People with schizotypal personality disorder are often described as odd or eccentric and usually have few, if any, close relationships. They have great difficulty in establishing and maintaining close relationships with others. They generally don’t understand how relationships form or the impact of their behavior on others. They may also misinterpret others’ motivations and behaviors and develop significant distrust of others.
- Being a loner and lacking close friends outside of the immediate family
- Discomfort in social situations
- Peculiar, eccentric or unusual thinking, beliefs or behavior
- Dressing in peculiar ways
- Belief in special powers, such as telepathy
- Behavior or appearance that is odd, eccentric, or peculiar
- Suspicious or paranoid ideas, hypersensitivity, and constant doubts about the loyalty and fidelity of others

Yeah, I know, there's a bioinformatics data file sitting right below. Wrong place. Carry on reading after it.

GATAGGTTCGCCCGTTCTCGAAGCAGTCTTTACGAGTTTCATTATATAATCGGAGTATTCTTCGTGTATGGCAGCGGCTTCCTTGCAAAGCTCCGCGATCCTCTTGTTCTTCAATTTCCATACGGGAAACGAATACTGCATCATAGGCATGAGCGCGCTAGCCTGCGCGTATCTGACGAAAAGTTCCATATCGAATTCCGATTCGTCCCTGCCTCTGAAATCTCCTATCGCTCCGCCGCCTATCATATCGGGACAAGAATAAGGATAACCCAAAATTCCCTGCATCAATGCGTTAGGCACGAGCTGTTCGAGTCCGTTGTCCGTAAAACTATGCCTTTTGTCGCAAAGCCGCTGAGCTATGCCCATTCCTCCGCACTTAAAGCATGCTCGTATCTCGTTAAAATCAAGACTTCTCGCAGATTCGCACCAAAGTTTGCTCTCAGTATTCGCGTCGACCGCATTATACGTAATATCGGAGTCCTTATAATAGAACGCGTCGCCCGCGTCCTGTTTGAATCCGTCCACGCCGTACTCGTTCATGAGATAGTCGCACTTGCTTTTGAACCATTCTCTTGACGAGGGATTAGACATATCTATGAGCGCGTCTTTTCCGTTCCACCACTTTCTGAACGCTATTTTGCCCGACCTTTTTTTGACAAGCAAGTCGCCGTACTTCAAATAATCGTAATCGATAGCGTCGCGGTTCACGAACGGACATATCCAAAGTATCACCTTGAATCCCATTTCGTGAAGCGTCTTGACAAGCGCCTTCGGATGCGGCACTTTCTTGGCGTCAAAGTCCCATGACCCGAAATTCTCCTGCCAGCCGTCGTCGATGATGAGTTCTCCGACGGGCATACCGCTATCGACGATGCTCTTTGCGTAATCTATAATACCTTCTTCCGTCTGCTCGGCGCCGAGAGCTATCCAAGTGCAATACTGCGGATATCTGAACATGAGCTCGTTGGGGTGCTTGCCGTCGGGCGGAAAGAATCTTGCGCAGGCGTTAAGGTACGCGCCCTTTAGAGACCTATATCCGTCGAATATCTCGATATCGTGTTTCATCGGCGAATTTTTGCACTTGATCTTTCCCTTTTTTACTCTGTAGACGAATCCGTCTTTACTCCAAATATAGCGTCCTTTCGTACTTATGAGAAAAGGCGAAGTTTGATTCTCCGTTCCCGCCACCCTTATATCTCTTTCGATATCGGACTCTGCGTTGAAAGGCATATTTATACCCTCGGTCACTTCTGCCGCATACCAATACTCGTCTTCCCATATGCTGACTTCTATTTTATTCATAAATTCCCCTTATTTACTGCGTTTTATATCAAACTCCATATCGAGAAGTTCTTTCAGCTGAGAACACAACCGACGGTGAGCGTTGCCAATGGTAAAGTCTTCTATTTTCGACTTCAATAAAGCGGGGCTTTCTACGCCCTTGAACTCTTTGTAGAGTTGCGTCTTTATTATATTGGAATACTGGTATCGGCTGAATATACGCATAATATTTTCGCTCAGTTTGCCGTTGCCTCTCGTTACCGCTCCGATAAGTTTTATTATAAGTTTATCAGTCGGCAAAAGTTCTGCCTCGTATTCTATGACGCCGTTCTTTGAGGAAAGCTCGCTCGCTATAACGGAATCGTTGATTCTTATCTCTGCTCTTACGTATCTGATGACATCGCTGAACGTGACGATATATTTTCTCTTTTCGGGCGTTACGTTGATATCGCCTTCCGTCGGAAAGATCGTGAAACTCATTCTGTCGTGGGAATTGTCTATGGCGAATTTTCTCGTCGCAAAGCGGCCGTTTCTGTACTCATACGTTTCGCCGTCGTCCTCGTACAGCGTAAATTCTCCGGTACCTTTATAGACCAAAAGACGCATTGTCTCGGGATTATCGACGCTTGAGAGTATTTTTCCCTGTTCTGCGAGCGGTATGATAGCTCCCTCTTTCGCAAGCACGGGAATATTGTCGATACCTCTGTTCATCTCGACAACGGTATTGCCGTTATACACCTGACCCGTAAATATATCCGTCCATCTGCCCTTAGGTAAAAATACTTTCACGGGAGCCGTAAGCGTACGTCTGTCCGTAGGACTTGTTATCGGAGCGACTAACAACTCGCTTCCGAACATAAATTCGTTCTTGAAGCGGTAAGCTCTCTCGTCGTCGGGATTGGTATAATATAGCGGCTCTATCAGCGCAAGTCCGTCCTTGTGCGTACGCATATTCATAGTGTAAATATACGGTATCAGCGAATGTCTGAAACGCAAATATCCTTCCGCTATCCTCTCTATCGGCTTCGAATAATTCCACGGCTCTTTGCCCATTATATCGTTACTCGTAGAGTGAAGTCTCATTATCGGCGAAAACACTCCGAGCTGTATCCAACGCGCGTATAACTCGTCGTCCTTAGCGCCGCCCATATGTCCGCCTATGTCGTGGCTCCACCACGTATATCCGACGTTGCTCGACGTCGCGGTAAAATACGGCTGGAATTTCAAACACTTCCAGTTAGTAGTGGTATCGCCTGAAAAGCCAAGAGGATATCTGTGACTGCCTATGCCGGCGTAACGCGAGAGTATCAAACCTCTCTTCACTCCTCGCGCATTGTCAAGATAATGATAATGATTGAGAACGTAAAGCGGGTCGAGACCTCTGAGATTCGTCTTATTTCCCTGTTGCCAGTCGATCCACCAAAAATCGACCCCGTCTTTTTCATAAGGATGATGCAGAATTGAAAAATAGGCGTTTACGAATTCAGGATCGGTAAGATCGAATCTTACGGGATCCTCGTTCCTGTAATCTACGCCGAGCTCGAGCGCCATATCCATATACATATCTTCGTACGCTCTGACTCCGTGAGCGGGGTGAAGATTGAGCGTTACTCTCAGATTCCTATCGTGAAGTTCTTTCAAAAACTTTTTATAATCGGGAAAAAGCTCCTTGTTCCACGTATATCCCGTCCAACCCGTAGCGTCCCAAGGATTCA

- Flat emotions, or limited or inappropriate emotional responses
- Excessive social anxiety that does not diminish with familiarity and tends to be associated with paranoid fears rather than negative judgments about self
Schizotypal personality disorder typically is diagnosed in early adulthood and likely to endure, though symptoms may improve with age. Medications and therapy also may help. Psychotherapy, also called talk therapy, may help people with schizotypal personality disorder begin to trust others by building a trusting relationship with a therapist. Psychotherapy may include, for example, learning specific social skills and behaviors (behavior therapy) or identifying and changing distorted thought patterns (cognitive therapy). Treatment can be more effective when family members are involved (family therapy). Seeking professional counseling as a group may help reduce fighting or emotional distance and improve trust in the home.